Cell wall synthesis is necessary for membrane dynamics during sporulation of Bacillus subtilis

Authors

  • Pablo Meyer,

    1. Department of Microbiology and Immunology, College of Physicians and Surgeons, Columbia University, New York, NY 10032, USA.
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  • Jennifer Gutierrez,

    1. Division of Biological Sciences, University of California at San Diego, La Jolla, CA 92093, USA.
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  • Kit Pogliano,

    1. Division of Biological Sciences, University of California at San Diego, La Jolla, CA 92093, USA.
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  • Jonathan Dworkin

    Corresponding author
    1. Department of Microbiology and Immunology, College of Physicians and Surgeons, Columbia University, New York, NY 10032, USA.
      E-mail jonathan.dworkin@columbia.edu; Tel. (+1) 212 342 3731; Fax (+1) 212 305 1468.
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E-mail jonathan.dworkin@columbia.edu; Tel. (+1) 212 342 3731; Fax (+1) 212 305 1468.

Summary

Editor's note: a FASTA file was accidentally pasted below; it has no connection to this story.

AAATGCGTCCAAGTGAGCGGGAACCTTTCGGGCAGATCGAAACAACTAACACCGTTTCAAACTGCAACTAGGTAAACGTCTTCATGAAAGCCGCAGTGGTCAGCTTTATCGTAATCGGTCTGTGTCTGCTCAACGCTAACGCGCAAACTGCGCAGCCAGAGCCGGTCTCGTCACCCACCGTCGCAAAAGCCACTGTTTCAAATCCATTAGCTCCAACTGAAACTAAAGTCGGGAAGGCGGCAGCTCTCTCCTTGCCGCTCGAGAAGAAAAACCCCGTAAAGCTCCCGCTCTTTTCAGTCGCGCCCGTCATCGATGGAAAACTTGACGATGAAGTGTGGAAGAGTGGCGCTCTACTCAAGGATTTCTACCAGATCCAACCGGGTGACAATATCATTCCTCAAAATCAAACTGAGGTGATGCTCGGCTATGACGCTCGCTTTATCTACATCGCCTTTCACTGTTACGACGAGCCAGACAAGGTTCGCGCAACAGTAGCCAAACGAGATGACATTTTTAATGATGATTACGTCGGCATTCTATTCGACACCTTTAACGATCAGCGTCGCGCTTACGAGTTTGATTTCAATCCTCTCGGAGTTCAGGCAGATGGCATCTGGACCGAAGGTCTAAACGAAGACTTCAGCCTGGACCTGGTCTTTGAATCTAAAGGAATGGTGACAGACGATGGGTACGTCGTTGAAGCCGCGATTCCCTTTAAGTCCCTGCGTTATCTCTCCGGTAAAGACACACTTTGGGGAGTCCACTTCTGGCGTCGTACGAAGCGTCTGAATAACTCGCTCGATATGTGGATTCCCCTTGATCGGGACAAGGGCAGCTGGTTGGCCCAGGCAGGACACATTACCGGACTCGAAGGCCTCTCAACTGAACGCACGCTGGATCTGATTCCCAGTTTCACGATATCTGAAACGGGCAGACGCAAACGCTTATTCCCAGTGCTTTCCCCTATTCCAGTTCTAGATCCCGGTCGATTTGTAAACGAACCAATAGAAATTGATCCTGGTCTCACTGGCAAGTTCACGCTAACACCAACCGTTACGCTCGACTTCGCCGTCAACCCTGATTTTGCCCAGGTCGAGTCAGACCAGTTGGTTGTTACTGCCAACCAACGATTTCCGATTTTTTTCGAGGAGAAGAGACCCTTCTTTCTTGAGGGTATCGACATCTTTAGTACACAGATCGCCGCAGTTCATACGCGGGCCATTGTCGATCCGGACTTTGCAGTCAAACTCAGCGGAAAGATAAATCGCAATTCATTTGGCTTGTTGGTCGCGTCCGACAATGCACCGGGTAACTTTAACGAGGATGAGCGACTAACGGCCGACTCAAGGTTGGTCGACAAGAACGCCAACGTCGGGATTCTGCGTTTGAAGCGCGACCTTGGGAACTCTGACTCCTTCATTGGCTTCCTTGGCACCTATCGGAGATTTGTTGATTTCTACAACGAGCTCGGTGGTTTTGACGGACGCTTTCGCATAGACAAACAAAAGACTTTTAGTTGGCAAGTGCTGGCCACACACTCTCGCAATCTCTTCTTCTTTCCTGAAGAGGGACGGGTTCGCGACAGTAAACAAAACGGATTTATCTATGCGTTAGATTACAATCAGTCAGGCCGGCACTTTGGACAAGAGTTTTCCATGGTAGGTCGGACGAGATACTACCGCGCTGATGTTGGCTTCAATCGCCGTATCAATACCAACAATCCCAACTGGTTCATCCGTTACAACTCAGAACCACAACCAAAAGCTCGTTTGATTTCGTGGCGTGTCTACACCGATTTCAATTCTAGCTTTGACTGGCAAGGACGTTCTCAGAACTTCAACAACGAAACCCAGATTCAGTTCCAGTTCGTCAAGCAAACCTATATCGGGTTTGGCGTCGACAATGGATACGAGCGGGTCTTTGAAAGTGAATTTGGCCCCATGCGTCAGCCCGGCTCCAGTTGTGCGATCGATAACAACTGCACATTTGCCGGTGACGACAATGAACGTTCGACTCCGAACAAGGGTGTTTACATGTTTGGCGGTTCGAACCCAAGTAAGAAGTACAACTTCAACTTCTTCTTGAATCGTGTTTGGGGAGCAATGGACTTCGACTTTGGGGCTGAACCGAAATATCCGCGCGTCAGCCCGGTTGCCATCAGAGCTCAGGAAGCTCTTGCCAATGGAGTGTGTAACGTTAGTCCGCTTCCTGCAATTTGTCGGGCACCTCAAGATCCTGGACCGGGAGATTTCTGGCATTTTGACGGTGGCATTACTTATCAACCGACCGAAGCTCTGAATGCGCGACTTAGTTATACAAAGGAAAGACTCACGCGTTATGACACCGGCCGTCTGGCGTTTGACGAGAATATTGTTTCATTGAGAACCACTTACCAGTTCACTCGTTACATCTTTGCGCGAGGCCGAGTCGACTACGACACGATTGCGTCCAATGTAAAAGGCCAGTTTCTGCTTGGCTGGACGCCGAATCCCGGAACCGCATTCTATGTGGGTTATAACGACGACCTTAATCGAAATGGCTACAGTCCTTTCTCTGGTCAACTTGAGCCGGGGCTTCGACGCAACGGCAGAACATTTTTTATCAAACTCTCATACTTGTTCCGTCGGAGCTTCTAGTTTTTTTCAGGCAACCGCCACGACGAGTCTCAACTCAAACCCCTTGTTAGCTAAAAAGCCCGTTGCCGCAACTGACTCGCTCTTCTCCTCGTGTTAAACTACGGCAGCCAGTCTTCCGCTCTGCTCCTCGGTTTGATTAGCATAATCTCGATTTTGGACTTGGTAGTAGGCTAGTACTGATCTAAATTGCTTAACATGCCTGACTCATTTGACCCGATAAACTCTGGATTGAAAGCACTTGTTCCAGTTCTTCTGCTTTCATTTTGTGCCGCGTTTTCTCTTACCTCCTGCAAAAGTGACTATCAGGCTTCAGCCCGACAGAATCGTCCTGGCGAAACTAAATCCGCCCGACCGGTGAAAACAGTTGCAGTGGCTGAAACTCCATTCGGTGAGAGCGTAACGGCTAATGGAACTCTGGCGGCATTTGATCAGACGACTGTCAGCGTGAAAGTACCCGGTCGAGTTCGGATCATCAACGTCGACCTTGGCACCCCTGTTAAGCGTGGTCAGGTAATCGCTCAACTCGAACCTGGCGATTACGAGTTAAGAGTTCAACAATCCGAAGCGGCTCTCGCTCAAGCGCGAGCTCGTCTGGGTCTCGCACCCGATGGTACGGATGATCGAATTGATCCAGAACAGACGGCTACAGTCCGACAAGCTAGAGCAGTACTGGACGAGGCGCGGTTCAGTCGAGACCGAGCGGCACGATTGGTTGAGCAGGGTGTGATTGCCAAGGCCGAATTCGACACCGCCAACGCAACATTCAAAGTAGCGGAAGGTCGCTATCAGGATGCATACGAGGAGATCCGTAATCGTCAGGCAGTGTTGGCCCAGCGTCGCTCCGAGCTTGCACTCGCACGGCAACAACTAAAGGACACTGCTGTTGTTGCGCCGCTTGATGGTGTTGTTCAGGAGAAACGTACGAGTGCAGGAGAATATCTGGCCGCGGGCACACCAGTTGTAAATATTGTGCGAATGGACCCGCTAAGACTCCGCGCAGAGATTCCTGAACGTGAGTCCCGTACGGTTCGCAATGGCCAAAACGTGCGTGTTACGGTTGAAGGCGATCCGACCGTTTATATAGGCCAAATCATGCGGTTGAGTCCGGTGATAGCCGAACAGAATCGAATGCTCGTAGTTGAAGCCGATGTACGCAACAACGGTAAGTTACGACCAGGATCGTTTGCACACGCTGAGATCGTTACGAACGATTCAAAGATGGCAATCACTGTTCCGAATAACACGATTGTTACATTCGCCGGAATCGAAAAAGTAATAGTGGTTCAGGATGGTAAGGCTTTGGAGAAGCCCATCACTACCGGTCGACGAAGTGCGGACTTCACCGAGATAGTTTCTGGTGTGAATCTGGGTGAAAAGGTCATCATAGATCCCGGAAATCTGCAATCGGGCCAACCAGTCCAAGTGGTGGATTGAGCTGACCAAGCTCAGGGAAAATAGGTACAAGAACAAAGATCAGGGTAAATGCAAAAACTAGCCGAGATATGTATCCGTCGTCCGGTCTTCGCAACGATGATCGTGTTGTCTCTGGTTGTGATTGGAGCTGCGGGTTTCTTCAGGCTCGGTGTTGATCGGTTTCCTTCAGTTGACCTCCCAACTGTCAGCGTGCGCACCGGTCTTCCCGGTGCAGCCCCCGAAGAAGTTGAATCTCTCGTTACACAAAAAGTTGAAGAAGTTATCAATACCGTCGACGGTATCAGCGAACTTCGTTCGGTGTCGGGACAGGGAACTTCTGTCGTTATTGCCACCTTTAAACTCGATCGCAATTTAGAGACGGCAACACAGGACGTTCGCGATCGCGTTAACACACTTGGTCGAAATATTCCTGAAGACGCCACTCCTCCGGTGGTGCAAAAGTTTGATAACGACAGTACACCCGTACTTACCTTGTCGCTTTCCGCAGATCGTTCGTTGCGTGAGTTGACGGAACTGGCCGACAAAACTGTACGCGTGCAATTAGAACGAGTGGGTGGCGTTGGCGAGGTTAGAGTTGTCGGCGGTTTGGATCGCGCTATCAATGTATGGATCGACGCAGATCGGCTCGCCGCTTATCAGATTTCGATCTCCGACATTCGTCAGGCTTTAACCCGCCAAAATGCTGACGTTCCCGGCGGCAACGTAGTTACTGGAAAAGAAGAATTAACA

During Bacillus subtilis sporulation, an endocytic-like process called engulfment results in one cell being entirely encased in the cytoplasm of another cell. The driving force underlying this process of membrane movement has remained unclear, although components of the machinery have been characterized. Here we provide evidence that synthesis of peptidoglycan, the rigid, strength bearing extracellular polymer of bacteria, is a key part of the missing force-generating mechanism for engulfment. We observed that sites of peptidoglycan synthesis initially coincide with the engulfing membrane and later with the site of engulfment membrane fission. Furthermore, compounds that block muropeptide synthesis or polymerization prevented membrane migration in cells lacking a component of the engulfment machinery (SpoIIQ), and blocked the membrane fission event at the completion of engulfment in all cells. In addition, these compounds inhibited bulge and vesicle formation that occur in spoIID mutant cells unable to initiate engulfment, as did genetic ablation of a protein that polymerizes muropeptides. This is the first report to our knowledge that peptidoglycan synthesis is necessary for membrane movements in bacterial cells and has implications for the mechanism of force generation during cytokinesis.

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